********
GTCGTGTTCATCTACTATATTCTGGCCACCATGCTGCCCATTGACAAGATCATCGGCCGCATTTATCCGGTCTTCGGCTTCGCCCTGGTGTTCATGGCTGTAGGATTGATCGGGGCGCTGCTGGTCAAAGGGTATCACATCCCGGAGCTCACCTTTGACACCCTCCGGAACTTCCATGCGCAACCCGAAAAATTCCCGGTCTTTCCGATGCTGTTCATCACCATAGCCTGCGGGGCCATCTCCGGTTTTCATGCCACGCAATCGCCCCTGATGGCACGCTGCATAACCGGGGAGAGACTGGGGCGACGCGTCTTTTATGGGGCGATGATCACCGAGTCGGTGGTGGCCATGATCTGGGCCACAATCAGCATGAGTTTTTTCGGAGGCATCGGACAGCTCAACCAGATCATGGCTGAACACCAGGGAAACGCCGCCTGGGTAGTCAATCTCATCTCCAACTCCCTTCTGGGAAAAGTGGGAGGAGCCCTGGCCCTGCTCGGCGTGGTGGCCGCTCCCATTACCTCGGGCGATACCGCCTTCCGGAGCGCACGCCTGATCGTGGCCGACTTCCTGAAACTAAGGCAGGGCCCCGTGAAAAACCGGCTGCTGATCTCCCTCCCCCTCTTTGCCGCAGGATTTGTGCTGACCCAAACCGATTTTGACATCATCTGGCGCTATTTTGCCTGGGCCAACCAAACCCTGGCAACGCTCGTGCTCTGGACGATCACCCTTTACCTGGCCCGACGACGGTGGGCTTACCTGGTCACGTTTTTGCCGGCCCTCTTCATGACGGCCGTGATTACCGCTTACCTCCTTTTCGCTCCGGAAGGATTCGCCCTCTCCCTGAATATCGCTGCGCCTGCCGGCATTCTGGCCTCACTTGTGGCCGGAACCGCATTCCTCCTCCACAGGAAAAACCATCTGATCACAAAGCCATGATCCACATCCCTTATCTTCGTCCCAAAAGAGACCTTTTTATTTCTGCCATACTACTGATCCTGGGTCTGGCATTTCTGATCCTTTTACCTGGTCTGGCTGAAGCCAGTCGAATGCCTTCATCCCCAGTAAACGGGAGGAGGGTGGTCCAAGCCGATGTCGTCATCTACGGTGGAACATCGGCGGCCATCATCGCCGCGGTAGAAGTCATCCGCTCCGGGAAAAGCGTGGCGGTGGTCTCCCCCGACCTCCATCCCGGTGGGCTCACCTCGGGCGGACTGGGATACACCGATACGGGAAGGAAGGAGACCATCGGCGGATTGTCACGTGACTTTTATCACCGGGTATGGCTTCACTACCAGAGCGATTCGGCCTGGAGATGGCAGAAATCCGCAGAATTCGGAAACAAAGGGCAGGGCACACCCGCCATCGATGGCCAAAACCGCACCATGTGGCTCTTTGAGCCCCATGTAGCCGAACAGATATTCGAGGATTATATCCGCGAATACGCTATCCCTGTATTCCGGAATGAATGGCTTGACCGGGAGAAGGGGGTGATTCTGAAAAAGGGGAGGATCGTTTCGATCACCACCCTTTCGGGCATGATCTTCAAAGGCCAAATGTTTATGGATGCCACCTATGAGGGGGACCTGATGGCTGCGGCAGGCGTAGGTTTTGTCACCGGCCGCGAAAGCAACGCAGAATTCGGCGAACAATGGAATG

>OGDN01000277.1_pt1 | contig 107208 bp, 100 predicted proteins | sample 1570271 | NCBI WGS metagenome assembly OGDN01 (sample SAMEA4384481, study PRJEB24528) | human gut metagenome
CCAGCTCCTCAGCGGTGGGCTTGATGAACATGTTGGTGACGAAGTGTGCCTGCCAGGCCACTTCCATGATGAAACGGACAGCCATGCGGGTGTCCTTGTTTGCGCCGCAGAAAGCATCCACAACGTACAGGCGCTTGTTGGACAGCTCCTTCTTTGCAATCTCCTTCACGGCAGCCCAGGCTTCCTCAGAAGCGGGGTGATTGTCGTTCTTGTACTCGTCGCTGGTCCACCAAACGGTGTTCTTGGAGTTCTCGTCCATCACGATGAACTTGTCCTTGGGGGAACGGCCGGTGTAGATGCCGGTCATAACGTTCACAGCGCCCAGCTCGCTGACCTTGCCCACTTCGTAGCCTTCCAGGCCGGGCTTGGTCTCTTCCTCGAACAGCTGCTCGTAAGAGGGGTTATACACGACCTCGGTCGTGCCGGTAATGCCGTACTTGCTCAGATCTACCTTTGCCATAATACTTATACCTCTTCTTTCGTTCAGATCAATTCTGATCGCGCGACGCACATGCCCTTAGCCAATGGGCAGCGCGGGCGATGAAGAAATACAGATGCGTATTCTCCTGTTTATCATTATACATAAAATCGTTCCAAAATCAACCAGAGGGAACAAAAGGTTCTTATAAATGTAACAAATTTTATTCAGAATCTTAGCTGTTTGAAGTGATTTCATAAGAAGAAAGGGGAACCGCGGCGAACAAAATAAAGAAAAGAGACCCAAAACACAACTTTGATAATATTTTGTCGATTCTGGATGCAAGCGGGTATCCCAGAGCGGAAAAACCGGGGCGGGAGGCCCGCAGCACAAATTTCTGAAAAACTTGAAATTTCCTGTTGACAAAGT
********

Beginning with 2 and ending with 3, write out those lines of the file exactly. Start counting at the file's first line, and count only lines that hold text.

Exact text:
>OGDN01000277.1_pt1 | contig 107208 bp, 100 predicted proteins | sample 1570271 | NCBI WGS metagenome assembly OGDN01 (sample SAMEA4384481, study PRJEB24528) | human gut metagenome
CCAGCTCCTCAGCGGTGGGCTTGATGAACATGTTGGTGACGAAGTGTGCCTGCCAGGCCACTTCCATGATGAAACGGACAGCCATGCGGGTGTCCTTGTTTGCGCCGCAGAAAGCATCCACAACGTACAGGCGCTTGTTGGACAGCTCCTTCTTTGCAATCTCCTTCACGGCAGCCCAGGCTTCCTCAGAAGCGGGGTGATTGTCGTTCTTGTACTCGTCGCTGGTCCACCAAACGGTGTTCTTGGAGTTCTCGTCCATCACGATGAACTTGTCCTTGGGGGAACGGCCGGTGTAGATGCCGGTCATAACGTTCACAGCGCCCAGCTCGCTGACCTTGCCCACTTCGTAGCCTTCCAGGCCGGGCTTGGTCTCTTCCTCGAACAGCTGCTCGTAAGAGGGGTTATACACGACCTCGGTCGTGCCGGTAATGCCGTACTTGCTCAGATCTACCTTTGCCATAATACTTATACCTCTTCTTTCGTTCAGATCAATTCTGATCGCGCGACGCACATGCCCTTAGCCAATGGGCAGCGCGGGCGATGAAGAAATACAGATGCGTATTCTCCTGTTTATCATTATACATAAAATCGTTCCAAAATCAACCAGAGGGAACAAAAGGTTCTTATAAATGTAACAAATTTTATTCAGAATCTTAGCTGTTTGAAGTGATTTCATAAGAAGAAAGGGGAACCGCGGCGAACAAAATAAAGAAAAGAGACCCAAAACACAACTTTGATAATATTTTGTCGATTCTGGATGCAAGCGGGTATCCCAGAGCGGAAAAACCGGGGCGGGAGGCCCGCAGCACAAATTTCTGAAAAACTTGAAATTTCCTGTTGACAAAGT